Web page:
From folklore to science: The 'January Thaw' is real, as the Northeast and Middle Atlantic states are about to find out

After 10 days of digging out from the Blizzard of '96, temperatures across the northeastern and middle Atlantic regions of the United States have begun to rise in what folklore calls the "January Thaw," according to a climatologist at the Northeast Regional Climate Center at Cornell University.

"The January Thaw has origins rooted in New England folklore and describes a period of a few days in mid- to late-January in which unseasonably warm temperatures have a tendency to occur," said Art DeGaetano, climatologist at the center.

Although the thaw does not have a fixed time of occurrence, climatologists note the most frequent thaws occur between Jan. 19 and Jan. 28. DeGaetano said the so-called thaw is most noticeable in the eastern United States, but can be traced as far west as Missouri.

Scientifically, the thaw is classified as a phenomenon known as a singularity, which refers to a reoccurring anomalous departure of temperature from its normal seasonal value, on or near a particular date.

In other words, the weather has become unseasonable at a specific time.

"Such phenomena are not a sure thing, as even the most pronounced singularities only occur in slightly more than 50 percent of the years," said DeGaetano. "During the remaining years, conditions, in the case of the January Thaw, may be colder than normal."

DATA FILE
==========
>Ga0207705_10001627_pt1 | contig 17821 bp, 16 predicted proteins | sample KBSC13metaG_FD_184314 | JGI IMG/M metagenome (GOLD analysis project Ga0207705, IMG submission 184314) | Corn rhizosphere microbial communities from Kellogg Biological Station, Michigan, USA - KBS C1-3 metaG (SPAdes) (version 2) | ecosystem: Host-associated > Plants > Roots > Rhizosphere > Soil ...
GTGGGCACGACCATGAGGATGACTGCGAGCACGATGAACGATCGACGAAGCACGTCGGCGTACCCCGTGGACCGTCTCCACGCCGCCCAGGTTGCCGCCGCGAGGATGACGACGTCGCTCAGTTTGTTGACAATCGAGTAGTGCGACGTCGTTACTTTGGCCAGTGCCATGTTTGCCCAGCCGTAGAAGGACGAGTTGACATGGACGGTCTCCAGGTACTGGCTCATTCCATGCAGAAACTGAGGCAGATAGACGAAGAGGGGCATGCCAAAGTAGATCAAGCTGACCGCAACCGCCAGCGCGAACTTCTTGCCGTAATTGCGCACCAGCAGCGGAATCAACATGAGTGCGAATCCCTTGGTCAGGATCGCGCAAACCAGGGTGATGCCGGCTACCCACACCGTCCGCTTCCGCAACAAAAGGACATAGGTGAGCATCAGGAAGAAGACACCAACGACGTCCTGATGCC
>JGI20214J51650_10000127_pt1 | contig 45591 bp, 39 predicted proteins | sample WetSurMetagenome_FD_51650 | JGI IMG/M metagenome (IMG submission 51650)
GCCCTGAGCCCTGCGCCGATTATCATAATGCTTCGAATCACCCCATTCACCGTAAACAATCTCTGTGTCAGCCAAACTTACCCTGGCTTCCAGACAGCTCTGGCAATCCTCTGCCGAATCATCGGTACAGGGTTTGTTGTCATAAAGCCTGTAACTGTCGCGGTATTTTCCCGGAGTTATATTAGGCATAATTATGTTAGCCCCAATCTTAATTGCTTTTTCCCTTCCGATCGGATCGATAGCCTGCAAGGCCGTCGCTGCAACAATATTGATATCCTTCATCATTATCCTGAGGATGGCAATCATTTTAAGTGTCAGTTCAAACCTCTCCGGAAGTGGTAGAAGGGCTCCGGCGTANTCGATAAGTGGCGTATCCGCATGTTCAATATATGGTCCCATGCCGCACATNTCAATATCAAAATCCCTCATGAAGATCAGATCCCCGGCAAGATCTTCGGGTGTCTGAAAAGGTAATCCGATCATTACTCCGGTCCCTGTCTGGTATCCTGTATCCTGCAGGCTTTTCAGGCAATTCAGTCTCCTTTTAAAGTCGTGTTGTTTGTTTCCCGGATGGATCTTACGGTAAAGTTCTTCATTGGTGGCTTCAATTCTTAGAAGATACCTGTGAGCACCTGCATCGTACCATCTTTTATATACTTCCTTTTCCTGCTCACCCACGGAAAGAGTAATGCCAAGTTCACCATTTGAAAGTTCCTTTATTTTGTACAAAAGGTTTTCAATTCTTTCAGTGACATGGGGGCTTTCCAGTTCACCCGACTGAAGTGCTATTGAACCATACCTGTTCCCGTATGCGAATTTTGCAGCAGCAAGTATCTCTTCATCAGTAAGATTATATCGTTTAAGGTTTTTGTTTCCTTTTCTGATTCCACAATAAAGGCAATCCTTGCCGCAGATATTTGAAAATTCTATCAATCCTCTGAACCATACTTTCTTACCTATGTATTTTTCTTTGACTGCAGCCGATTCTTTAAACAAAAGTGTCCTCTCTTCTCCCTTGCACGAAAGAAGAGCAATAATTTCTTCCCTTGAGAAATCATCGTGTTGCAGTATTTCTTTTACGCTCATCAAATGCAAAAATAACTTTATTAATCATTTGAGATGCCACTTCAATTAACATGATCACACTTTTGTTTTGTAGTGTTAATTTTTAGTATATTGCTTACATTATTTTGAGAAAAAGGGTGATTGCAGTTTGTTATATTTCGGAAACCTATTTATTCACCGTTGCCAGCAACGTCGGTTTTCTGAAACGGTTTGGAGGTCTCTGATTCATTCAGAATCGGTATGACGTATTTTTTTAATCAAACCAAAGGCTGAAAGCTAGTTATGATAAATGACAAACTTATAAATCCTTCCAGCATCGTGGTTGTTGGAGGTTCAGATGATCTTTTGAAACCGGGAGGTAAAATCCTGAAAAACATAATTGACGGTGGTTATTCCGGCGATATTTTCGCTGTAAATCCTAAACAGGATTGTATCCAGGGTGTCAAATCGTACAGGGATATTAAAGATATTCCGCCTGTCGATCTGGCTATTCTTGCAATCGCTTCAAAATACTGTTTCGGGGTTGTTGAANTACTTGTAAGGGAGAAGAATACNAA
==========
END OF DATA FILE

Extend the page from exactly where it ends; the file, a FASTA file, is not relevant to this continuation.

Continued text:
DeGaetano notes that although this lack of consistency makes it hard to statistically conclude that the thaw is something other than a random occurrence, there is a distinct tendency for this phenomenon to manifest itself in the northeastern part of the country.

Further, he notes that it is equally difficult to pinpoint a physical reason for the January Thaw to occur. The most widely accepted view is that during late January, upper level wind patterns undergo an adjustment.

During this adjustment, temperatures over the eastern United States are initially affected by a strengthening of the high pressure system over Bermuda, which initiates the thaw. Then, the weather become influenced once again by a strengthening polar high, returning the Northeast to colder temperatures.

"The observation that surf conditions or ocean currents change directions -- to those more typical of summertime -- during the January Thaw further support this theory," DeGaetano said.

The table below demonstrates the magnitude of the thaw by comparing average high temperatures on Jan. 20, 25, and 30 at several Northeast locations.

Average High Temperatures

Station Jan. 20 Jan. 2 Jan. 30
Baltimore 41 45 41
Boston 36 39 36
Central Park, N.Y. 37 42 38
Charleston, W.Va. 39 46 41
Hartford, Conn. 32 37 34
Newark, N.J. 37 41 38
Philadelphia 37 41 38
Pittsburgh 33 38 33
Syracuse, N.Y. 30 35 30
Washington, D.C. 42 45 43
Source: Northeast Regional Climate Center at Cornell University

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